Sister of Mine by Sabra Waldfogel
We don’t always think of Jews as being slave holders in the South but if a planter had cotton they couldn’t do it without slaves. As the only Jewish planter and thus slave owner in Georgia, Mordecai Mannheim had a lot to protect. Among these things, his daughter Adelaide.
For her birthday as a child, Adelaide was given Rachel, a slave. The two grew up together, Adelaide taught Rachel to read and write, they became friends and confidants. But Rachel must always be conscious of her place. When a grown Adelaide is paired with one of the few Jewish suitors in the state, it is because of Rachel’s treatment by him that Adelaide breaks off the engagement and this breaking of the engagement is a scandal and a mark on Adelaide’s life for years.
When Mordecai discovers Henry Kaltenbach, a dry goods merchant, he brings him home and sets him down in front of Adelaide. Both Adelaide and Henry know what is meant by this introduction and they comply and marry.
Henry wants to make his fortune as a cotton planter and enlists the aide of Adelaide's father. But Henry also grapples constantly with the fact the Jews were held slave in Egypt and here he is, a slave owner himself, for the only purpose of making his fortune. He is a kind, fair, gentle man and this torments him.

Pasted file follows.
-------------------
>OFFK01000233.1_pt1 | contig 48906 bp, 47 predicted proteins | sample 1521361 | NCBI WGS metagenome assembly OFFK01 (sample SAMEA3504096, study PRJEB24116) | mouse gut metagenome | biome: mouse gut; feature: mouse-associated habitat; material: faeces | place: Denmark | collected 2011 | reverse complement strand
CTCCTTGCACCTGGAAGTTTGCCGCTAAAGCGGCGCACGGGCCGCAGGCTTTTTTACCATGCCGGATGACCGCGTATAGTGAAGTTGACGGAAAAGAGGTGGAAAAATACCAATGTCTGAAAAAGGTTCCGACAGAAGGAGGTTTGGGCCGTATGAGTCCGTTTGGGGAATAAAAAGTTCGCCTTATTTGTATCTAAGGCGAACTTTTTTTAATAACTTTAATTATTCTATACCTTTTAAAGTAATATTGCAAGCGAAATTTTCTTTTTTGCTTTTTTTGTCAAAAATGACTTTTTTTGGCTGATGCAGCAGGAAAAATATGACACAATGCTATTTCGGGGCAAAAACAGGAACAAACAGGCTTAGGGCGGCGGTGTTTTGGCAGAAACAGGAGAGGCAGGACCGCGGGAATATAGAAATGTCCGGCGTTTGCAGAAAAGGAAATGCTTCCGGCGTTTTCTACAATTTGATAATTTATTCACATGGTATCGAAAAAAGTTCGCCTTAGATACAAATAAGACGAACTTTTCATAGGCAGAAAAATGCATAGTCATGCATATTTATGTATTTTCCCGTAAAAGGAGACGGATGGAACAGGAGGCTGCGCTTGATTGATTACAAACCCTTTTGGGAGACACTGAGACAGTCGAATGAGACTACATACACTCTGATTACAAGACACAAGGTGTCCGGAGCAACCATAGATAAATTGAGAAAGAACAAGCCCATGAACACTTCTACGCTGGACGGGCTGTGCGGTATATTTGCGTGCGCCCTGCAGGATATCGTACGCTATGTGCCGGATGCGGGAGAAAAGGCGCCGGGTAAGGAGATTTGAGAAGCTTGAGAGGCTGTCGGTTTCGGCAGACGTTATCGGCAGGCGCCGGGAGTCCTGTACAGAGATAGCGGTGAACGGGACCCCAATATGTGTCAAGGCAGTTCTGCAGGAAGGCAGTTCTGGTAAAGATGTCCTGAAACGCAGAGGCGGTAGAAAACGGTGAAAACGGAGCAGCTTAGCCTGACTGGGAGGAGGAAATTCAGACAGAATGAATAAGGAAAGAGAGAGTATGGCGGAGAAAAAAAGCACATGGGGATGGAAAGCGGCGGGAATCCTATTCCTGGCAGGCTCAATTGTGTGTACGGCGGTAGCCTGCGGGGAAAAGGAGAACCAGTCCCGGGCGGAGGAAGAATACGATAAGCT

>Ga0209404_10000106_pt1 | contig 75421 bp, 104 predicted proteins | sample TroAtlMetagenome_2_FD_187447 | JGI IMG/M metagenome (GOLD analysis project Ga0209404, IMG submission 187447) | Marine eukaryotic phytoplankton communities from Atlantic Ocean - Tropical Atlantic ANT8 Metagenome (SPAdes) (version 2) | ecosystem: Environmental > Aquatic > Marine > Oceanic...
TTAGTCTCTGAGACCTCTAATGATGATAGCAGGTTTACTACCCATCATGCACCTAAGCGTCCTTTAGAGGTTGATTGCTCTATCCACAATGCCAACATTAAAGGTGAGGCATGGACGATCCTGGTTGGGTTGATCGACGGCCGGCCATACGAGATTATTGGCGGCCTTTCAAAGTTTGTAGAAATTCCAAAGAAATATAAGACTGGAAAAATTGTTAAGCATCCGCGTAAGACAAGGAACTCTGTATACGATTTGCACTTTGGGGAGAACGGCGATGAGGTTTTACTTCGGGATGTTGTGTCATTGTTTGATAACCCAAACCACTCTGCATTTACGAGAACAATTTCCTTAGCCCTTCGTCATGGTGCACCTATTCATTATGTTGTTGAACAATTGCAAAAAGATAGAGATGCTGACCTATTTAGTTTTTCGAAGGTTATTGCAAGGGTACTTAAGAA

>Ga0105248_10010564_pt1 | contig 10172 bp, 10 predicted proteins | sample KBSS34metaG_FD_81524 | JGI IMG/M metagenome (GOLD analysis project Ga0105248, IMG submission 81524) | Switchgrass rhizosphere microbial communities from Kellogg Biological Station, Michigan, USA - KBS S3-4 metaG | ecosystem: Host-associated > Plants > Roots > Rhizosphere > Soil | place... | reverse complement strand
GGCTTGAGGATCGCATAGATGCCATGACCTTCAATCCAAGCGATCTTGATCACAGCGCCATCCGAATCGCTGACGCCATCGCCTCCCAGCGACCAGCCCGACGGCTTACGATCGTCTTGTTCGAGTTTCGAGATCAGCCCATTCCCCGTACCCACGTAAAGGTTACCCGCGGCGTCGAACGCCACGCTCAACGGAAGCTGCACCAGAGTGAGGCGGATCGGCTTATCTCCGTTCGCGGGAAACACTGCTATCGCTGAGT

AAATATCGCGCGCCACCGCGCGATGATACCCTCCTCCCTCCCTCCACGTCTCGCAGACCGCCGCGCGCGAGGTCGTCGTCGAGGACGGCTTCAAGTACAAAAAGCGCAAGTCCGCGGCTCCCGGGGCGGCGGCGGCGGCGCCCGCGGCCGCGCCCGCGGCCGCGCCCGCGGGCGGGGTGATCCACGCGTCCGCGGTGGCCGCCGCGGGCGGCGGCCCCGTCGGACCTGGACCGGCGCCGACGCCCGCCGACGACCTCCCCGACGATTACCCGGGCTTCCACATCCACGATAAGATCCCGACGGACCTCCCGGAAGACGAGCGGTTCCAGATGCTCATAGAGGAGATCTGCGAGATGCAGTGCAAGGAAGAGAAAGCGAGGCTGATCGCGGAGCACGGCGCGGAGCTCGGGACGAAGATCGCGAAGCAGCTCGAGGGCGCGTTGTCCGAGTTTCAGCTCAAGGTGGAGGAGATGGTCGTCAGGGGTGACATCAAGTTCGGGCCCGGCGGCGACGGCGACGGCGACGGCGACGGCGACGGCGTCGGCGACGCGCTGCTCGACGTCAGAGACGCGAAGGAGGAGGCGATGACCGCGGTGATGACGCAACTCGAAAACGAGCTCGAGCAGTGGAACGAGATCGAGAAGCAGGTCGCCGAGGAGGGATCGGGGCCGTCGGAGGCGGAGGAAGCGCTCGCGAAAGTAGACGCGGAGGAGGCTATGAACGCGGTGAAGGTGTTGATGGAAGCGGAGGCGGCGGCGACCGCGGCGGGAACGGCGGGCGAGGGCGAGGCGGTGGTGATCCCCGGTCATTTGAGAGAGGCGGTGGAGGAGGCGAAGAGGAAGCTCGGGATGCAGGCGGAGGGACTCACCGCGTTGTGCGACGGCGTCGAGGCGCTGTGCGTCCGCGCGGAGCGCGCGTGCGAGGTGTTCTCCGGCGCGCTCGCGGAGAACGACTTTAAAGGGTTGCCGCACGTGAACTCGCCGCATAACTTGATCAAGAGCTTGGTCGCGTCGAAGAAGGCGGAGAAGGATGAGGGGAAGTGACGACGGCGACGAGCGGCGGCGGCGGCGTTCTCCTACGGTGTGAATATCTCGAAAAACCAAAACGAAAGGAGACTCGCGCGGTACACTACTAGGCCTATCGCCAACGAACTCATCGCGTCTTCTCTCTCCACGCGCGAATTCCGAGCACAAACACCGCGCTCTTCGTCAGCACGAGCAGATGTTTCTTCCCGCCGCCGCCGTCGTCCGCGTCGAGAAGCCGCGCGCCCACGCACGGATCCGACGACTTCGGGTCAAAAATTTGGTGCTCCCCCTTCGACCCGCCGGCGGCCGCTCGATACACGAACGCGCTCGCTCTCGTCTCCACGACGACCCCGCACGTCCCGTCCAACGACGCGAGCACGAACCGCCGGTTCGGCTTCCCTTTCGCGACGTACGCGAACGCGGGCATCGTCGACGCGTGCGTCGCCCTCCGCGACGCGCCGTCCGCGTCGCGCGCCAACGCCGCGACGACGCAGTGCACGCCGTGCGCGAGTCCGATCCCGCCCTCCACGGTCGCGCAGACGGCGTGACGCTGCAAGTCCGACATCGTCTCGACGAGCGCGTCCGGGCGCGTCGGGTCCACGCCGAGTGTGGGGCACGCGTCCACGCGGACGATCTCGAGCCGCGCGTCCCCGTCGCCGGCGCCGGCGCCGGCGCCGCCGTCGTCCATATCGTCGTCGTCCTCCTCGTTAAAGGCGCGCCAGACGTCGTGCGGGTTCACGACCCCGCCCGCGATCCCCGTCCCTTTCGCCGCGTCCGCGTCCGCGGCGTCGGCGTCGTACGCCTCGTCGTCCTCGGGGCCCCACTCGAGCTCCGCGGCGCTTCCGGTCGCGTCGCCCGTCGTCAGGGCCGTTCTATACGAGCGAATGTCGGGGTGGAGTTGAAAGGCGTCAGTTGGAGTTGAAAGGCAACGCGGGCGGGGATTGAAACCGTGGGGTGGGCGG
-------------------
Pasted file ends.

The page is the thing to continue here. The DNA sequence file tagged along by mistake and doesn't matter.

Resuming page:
When the Civil War comes to the family, there are real choices to be made, family secrets revealed, life decisions to be made. And when deep inside the war a company of Union soldiers happens on the Georgia plantation to find a Union flag flying from the roof, the story all comes together.
There are thousands of books about the Civil War and finding something different can be difficult but this author did bring things I didn’t think of and wrapped her story around them. It was a refreshing take.